Microsoft's Surface RT and Surface Pro haven't made much of a dent in the tablet market, according to unofficial sales estimates.
So far, Microsoft has sold roughly 1.5 million Surface devices, Bloomberg reports, citing three unnamed sources “with knowledge of the company's sales.” The split in sales is reportedly more than 1 million units for the Surface RT and about 400,000 units for the Surface Pro.
If accurate, those sales figures fall short of some analysts' estimates, and possibly Microsoft's own estimates. Microsoft had reportedly ordered 3 million Surface RT tablets, Bloomberg's sources said, and UBS analyst Brent Thrill had projected Microsoft would sell 2 million of them in the December quarter alone. Other analysts forecast lower sales, with Detwiler Fenton expecting RT sales to top out at 600,000 in the fourth quarter.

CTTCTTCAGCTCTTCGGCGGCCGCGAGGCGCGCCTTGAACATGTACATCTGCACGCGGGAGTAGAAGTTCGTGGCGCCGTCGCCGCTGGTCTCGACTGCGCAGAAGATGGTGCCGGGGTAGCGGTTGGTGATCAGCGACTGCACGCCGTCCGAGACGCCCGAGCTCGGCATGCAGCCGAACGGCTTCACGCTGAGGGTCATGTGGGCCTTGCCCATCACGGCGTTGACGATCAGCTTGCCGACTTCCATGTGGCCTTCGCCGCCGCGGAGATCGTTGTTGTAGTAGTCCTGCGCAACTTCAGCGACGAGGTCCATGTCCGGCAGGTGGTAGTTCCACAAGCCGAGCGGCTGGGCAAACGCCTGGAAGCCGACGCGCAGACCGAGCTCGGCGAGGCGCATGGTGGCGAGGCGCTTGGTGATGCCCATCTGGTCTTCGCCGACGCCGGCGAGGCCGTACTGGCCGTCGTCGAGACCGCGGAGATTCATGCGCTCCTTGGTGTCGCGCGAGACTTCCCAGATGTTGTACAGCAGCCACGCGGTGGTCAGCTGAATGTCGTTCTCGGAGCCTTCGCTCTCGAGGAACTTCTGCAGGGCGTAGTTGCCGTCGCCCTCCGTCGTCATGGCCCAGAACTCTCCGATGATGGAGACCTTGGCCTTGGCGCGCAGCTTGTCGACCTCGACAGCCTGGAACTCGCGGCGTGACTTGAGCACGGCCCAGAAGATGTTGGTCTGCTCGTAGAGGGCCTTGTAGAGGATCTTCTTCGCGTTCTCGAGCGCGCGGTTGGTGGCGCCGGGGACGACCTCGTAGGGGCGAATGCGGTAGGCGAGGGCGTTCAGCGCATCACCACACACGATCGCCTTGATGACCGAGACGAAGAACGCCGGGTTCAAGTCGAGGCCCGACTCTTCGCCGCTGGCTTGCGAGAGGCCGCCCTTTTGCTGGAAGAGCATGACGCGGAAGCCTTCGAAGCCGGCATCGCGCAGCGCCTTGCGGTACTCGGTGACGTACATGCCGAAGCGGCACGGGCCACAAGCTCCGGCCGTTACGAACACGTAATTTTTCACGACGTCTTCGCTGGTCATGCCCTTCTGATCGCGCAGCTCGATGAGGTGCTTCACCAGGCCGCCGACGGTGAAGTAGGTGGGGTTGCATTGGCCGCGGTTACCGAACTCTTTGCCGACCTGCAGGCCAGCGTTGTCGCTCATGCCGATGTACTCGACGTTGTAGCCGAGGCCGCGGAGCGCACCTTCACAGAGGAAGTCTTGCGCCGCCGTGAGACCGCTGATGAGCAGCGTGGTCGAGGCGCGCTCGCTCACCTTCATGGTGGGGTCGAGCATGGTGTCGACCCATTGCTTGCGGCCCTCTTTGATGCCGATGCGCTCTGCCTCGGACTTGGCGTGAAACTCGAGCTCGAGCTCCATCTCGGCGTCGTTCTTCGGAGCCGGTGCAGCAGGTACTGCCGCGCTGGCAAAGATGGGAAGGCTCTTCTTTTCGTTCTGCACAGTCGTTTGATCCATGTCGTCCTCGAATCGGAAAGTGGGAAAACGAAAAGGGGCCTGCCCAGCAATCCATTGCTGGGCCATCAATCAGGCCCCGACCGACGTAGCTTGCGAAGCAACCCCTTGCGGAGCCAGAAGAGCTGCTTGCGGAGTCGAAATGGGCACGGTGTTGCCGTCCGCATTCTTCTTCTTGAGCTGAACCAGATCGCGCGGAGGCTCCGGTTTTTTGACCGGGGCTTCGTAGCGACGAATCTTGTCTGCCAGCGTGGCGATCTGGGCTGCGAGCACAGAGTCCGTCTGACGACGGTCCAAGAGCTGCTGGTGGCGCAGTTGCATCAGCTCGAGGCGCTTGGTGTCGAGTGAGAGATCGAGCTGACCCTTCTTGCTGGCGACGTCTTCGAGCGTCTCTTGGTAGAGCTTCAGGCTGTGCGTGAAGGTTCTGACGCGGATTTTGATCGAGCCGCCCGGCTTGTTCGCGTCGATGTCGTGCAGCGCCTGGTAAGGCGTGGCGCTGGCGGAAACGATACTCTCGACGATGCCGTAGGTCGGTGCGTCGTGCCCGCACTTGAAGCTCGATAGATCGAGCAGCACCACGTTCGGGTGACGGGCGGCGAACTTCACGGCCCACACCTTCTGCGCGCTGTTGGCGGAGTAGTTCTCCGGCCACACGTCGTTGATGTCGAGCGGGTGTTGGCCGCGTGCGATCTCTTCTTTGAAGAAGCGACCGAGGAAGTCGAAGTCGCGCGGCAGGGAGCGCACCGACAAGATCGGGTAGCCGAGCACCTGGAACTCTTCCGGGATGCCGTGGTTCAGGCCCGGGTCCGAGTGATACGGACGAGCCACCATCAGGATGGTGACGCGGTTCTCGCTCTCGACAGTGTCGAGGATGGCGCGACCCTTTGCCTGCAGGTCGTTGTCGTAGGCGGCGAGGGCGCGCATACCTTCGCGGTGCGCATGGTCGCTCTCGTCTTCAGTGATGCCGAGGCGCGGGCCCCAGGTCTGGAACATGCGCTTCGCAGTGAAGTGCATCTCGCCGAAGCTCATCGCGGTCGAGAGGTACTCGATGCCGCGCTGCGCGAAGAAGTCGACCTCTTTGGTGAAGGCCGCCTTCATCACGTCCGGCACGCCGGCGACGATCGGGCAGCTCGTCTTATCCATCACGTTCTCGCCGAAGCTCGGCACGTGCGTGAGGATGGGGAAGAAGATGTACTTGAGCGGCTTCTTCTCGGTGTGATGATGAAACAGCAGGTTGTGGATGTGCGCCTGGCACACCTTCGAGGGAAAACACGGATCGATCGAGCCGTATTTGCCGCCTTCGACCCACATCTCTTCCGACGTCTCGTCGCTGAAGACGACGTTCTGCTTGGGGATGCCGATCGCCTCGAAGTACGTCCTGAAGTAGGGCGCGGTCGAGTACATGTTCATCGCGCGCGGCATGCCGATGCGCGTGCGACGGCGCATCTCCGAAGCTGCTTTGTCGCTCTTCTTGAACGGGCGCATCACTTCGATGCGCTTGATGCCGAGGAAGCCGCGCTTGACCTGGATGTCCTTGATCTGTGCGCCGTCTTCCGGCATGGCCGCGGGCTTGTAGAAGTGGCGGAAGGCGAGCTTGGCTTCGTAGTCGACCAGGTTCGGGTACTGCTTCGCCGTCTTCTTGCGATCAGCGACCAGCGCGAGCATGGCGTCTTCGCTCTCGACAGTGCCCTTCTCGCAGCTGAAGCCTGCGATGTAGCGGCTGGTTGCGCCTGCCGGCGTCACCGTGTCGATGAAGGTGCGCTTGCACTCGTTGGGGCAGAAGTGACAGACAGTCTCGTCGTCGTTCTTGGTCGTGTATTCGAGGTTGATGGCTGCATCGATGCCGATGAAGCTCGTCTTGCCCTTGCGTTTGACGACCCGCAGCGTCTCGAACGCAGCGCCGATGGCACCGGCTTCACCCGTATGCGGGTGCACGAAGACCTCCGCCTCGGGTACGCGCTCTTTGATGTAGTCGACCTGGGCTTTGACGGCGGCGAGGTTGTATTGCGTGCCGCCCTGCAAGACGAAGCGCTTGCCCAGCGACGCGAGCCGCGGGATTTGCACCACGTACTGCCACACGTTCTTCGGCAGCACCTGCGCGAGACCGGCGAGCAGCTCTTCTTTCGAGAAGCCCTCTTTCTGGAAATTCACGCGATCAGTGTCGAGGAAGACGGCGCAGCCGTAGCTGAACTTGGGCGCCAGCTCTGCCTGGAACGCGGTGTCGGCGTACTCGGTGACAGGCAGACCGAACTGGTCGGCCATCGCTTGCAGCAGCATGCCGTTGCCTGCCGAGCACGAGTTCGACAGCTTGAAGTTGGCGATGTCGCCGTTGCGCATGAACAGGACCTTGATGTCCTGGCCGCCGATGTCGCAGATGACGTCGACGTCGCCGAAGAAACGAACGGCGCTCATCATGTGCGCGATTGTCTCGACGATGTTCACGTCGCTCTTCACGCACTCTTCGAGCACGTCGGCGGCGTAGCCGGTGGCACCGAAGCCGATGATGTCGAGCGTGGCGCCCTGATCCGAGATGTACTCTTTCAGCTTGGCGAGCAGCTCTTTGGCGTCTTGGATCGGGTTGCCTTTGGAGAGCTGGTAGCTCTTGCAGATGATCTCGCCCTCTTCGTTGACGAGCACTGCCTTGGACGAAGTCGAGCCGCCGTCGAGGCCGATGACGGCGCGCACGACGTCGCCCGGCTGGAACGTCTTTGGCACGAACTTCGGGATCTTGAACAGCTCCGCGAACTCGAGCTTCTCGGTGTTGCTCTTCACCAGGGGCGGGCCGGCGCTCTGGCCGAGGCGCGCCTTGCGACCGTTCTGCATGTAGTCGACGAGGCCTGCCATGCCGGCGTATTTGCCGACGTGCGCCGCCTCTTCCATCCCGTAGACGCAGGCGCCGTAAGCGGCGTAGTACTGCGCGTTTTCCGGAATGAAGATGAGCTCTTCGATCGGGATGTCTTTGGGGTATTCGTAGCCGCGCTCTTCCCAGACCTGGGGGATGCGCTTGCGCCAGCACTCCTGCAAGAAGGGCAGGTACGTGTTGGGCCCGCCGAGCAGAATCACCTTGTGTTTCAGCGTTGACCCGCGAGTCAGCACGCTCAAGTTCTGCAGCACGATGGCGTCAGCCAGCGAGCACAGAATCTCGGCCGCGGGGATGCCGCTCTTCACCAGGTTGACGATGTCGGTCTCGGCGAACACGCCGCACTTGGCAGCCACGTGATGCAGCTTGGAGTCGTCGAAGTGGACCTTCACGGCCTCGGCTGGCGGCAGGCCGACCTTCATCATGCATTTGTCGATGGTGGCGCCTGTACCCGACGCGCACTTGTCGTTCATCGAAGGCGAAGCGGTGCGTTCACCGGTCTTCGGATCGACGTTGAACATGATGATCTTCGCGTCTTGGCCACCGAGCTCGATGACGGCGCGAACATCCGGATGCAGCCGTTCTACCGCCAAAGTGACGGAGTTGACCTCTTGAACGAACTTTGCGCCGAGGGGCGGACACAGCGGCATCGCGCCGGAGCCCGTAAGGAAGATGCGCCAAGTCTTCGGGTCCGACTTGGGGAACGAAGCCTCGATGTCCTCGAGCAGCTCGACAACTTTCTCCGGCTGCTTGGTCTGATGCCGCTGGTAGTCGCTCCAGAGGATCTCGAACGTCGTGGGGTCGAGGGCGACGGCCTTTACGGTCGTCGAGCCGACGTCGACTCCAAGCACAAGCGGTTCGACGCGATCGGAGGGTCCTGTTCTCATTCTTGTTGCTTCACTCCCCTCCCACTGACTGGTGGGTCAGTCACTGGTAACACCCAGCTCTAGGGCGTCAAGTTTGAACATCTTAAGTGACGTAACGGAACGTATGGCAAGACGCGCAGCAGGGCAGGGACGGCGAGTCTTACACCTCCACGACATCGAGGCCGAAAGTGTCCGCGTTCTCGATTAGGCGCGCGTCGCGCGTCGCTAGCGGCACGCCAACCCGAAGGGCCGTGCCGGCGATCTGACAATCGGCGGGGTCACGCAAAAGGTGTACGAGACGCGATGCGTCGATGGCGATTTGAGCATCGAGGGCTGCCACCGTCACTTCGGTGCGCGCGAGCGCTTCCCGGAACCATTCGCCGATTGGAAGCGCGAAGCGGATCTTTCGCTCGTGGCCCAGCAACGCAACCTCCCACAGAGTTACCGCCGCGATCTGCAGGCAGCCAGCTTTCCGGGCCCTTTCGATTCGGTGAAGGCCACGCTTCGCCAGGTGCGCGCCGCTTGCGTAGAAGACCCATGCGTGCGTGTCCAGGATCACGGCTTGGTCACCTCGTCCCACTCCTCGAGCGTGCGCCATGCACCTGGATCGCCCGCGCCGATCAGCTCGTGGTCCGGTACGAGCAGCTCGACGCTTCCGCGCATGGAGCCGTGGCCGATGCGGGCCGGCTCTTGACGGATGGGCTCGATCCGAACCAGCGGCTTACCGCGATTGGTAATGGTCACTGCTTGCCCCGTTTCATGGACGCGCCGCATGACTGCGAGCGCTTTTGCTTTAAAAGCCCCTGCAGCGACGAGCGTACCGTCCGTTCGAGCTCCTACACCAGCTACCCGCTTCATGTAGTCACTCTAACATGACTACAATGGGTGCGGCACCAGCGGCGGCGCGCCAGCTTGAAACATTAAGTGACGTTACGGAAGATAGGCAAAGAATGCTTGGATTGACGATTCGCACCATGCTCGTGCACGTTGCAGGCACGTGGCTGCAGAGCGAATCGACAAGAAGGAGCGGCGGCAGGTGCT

Microsoft has downplayed the need for strong Surface sales, and the company's own expectations don't seem as high as those of industry analysts. Last July, before the launch of Windows 8, Microsoft CEO Steve Ballmer said the company “may sell a few million” Surface tablets in the product's first 12 months. Unless sales pick up from now until July, it's unlikely that Microsoft will hit that mark, but it could come close.
In any case, Microsoft has stressed that Surface is more about setting an example for PC makers than about dominating sales. “I’m super-glad we did Surface,” Ballmer told MIT Technology Review last month. “I think it is important—and not just for Microsoft but for the entire Windows ecosystem—to see integrated hardware and software.”
The question, then, is whether PC makers will feel compelled to play along and launch more interesting Windows 8 tablets and hybrids. It's hard to see that happening as companies like Samsung and Acer publicly voice their dissatisfaction with Windows 8 sales, and as they look to other options like Android and Chrome OS. Instead, they may be drawn by lower licensing costs, which could result in a glut of low-priced touchscreen Windows 8 devices—a far cry from the clever, high-end design of the Surface.